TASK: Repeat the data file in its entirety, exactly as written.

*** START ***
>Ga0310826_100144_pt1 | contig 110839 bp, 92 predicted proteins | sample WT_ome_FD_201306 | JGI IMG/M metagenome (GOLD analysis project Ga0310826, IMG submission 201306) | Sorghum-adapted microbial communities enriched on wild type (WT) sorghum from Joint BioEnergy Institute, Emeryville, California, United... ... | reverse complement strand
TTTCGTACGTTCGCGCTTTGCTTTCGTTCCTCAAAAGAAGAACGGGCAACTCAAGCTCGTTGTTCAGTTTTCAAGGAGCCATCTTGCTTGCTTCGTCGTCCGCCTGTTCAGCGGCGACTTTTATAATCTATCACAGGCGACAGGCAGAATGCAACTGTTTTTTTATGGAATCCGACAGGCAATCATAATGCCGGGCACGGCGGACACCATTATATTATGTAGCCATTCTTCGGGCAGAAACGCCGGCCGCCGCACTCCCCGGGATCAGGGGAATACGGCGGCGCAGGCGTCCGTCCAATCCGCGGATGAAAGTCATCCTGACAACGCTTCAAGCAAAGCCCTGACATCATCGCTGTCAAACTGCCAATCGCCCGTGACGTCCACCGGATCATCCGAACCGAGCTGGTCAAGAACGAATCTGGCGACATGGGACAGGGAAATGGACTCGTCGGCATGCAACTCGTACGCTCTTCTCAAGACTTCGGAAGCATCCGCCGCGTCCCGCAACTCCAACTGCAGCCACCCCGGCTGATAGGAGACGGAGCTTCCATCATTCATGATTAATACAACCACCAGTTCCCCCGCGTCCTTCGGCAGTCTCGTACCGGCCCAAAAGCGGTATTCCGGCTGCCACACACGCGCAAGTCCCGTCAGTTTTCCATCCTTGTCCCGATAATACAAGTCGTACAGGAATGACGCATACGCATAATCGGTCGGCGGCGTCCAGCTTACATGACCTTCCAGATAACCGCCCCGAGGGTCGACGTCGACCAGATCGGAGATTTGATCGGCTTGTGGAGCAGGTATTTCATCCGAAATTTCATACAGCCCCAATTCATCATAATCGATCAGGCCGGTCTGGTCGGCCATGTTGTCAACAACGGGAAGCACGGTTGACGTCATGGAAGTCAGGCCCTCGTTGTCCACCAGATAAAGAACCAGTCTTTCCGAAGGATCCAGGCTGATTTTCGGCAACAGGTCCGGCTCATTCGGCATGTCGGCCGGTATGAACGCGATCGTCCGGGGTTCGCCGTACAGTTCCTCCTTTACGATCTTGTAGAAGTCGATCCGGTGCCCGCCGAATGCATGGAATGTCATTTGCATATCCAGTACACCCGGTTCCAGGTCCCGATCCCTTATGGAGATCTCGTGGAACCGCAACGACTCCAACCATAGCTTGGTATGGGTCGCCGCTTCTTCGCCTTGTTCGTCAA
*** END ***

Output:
>Ga0310826_100144_pt1 | contig 110839 bp, 92 predicted proteins | sample WT_ome_FD_201306 | JGI IMG/M metagenome (GOLD analysis project Ga0310826, IMG submission 201306) | Sorghum-adapted microbial communities enriched on wild type (WT) sorghum from Joint BioEnergy Institute, Emeryville, California, United... ... | reverse complement strand
TTTCGTACGTTCGCGCTTTGCTTTCGTTCCTCAAAAGAAGAACGGGCAACTCAAGCTCGTTGTTCAGTTTTCAAGGAGCCATCTTGCTTGCTTCGTCGTCCGCCTGTTCAGCGGCGACTTTTATAATCTATCACAGGCGACAGGCAGAATGCAACTGTTTTTTTATGGAATCCGACAGGCAATCATAATGCCGGGCACGGCGGACACCATTATATTATGTAGCCATTCTTCGGGCAGAAACGCCGGCCGCCGCACTCCCCGGGATCAGGGGAATACGGCGGCGCAGGCGTCCGTCCAATCCGCGGATGAAAGTCATCCTGACAACGCTTCAAGCAAAGCCCTGACATCATCGCTGTCAAACTGCCAATCGCCCGTGACGTCCACCGGATCATCCGAACCGAGCTGGTCAAGAACGAATCTGGCGACATGGGACAGGGAAATGGACTCGTCGGCATGCAACTCGTACGCTCTTCTCAAGACTTCGGAAGCATCCGCCGCGTCCCGCAACTCCAACTGCAGCCACCCCGGCTGATAGGAGACGGAGCTTCCATCATTCATGATTAATACAACCACCAGTTCCCCCGCGTCCTTCGGCAGTCTCGTACCGGCCCAAAAGCGGTATTCCGGCTGCCACACACGCGCAAGTCCCGTCAGTTTTCCATCCTTGTCCCGATAATACAAGTCGTACAGGAATGACGCATACGCATAATCGGTCGGCGGCGTCCAGCTTACATGACCTTCCAGATAACCGCCCCGAGGGTCGACGTCGACCAGATCGGAGATTTGATCGGCTTGTGGAGCAGGTATTTCATCCGAAATTTCATACAGCCCCAATTCATCATAATCGATCAGGCCGGTCTGGTCGGCCATGTTGTCAACAACGGGAAGCACGGTTGACGTCATGGAAGTCAGGCCCTCGTTGTCCACCAGATAAAGAACCAGTCTTTCCGAAGGATCCAGGCTGATTTTCGGCAACAGGTCCGGCTCATTCGGCATGTCGGCCGGTATGAACGCGATCGTCCGGGGTTCGCCGTACAGTTCCTCCTTTACGATCTTGTAGAAGTCGATCCGGTGCCCGCCGAATGCATGGAATGTCATTTGCATATCCAGTACACCCGGTTCCAGGTCCCGATCCCTTATGGAGATCTCGTGGAACCGCAACGACTCCAACCATAGCTTGGTATGGGTCGCCGCTTCTTCGCCTTGTTCGTCAA